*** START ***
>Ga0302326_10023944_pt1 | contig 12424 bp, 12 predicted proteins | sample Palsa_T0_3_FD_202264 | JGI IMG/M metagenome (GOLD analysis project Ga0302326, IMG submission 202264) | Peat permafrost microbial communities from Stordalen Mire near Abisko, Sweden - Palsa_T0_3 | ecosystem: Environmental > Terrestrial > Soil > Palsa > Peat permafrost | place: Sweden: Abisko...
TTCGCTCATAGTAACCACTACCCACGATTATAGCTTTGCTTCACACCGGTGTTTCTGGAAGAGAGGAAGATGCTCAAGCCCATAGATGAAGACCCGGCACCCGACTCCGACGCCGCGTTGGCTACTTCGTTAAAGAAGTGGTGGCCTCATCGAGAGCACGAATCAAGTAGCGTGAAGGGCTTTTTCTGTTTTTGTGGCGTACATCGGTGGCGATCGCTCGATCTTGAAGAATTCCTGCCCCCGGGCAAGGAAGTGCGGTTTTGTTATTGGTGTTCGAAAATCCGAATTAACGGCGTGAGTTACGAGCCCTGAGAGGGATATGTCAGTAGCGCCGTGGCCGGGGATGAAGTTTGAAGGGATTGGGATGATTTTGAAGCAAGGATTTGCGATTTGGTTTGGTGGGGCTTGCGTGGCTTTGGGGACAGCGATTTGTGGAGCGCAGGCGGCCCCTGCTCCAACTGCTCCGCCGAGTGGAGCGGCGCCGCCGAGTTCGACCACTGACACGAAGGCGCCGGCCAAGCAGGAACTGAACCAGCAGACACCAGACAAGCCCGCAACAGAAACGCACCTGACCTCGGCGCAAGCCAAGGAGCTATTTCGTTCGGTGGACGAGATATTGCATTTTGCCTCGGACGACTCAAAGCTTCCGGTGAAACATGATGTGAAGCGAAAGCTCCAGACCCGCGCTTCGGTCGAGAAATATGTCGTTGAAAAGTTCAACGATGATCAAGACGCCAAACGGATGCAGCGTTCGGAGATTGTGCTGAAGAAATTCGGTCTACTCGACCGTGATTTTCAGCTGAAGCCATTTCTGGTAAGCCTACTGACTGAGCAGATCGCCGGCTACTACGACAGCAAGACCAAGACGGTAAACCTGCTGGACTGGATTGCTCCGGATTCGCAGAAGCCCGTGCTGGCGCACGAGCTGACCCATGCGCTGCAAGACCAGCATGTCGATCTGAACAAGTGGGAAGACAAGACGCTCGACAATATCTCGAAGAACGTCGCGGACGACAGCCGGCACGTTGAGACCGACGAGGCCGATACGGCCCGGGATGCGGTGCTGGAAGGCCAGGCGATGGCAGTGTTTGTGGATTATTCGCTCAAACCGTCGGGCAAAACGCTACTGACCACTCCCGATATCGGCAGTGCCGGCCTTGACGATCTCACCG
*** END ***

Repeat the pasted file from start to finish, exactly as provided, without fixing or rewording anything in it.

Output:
>Ga0302326_10023944_pt1 | contig 12424 bp, 12 predicted proteins | sample Palsa_T0_3_FD_202264 | JGI IMG/M metagenome (GOLD analysis project Ga0302326, IMG submission 202264) | Peat permafrost microbial communities from Stordalen Mire near Abisko, Sweden - Palsa_T0_3 | ecosystem: Environmental > Terrestrial > Soil > Palsa > Peat permafrost | place: Sweden: Abisko...
TTCGCTCATAGTAACCACTACCCACGATTATAGCTTTGCTTCACACCGGTGTTTCTGGAAGAGAGGAAGATGCTCAAGCCCATAGATGAAGACCCGGCACCCGACTCCGACGCCGCGTTGGCTACTTCGTTAAAGAAGTGGTGGCCTCATCGAGAGCACGAATCAAGTAGCGTGAAGGGCTTTTTCTGTTTTTGTGGCGTACATCGGTGGCGATCGCTCGATCTTGAAGAATTCCTGCCCCCGGGCAAGGAAGTGCGGTTTTGTTATTGGTGTTCGAAAATCCGAATTAACGGCGTGAGTTACGAGCCCTGAGAGGGATATGTCAGTAGCGCCGTGGCCGGGGATGAAGTTTGAAGGGATTGGGATGATTTTGAAGCAAGGATTTGCGATTTGGTTTGGTGGGGCTTGCGTGGCTTTGGGGACAGCGATTTGTGGAGCGCAGGCGGCCCCTGCTCCAACTGCTCCGCCGAGTGGAGCGGCGCCGCCGAGTTCGACCACTGACACGAAGGCGCCGGCCAAGCAGGAACTGAACCAGCAGACACCAGACAAGCCCGCAACAGAAACGCACCTGACCTCGGCGCAAGCCAAGGAGCTATTTCGTTCGGTGGACGAGATATTGCATTTTGCCTCGGACGACTCAAAGCTTCCGGTGAAACATGATGTGAAGCGAAAGCTCCAGACCCGCGCTTCGGTCGAGAAATATGTCGTTGAAAAGTTCAACGATGATCAAGACGCCAAACGGATGCAGCGTTCGGAGATTGTGCTGAAGAAATTCGGTCTACTCGACCGTGATTTTCAGCTGAAGCCATTTCTGGTAAGCCTACTGACTGAGCAGATCGCCGGCTACTACGACAGCAAGACCAAGACGGTAAACCTGCTGGACTGGATTGCTCCGGATTCGCAGAAGCCCGTGCTGGCGCACGAGCTGACCCATGCGCTGCAAGACCAGCATGTCGATCTGAACAAGTGGGAAGACAAGACGCTCGACAATATCTCGAAGAACGTCGCGGACGACAGCCGGCACGTTGAGACCGACGAGGCCGATACGGCCCGGGATGCGGTGCTGGAAGGCCAGGCGATGGCAGTGTTTGTGGATTATTCGCTCAAACCGTCGGGCAAAACGCTACTGACCACTCCCGATATCGGCAGTGCCGGCCTTGACGATCTCACCG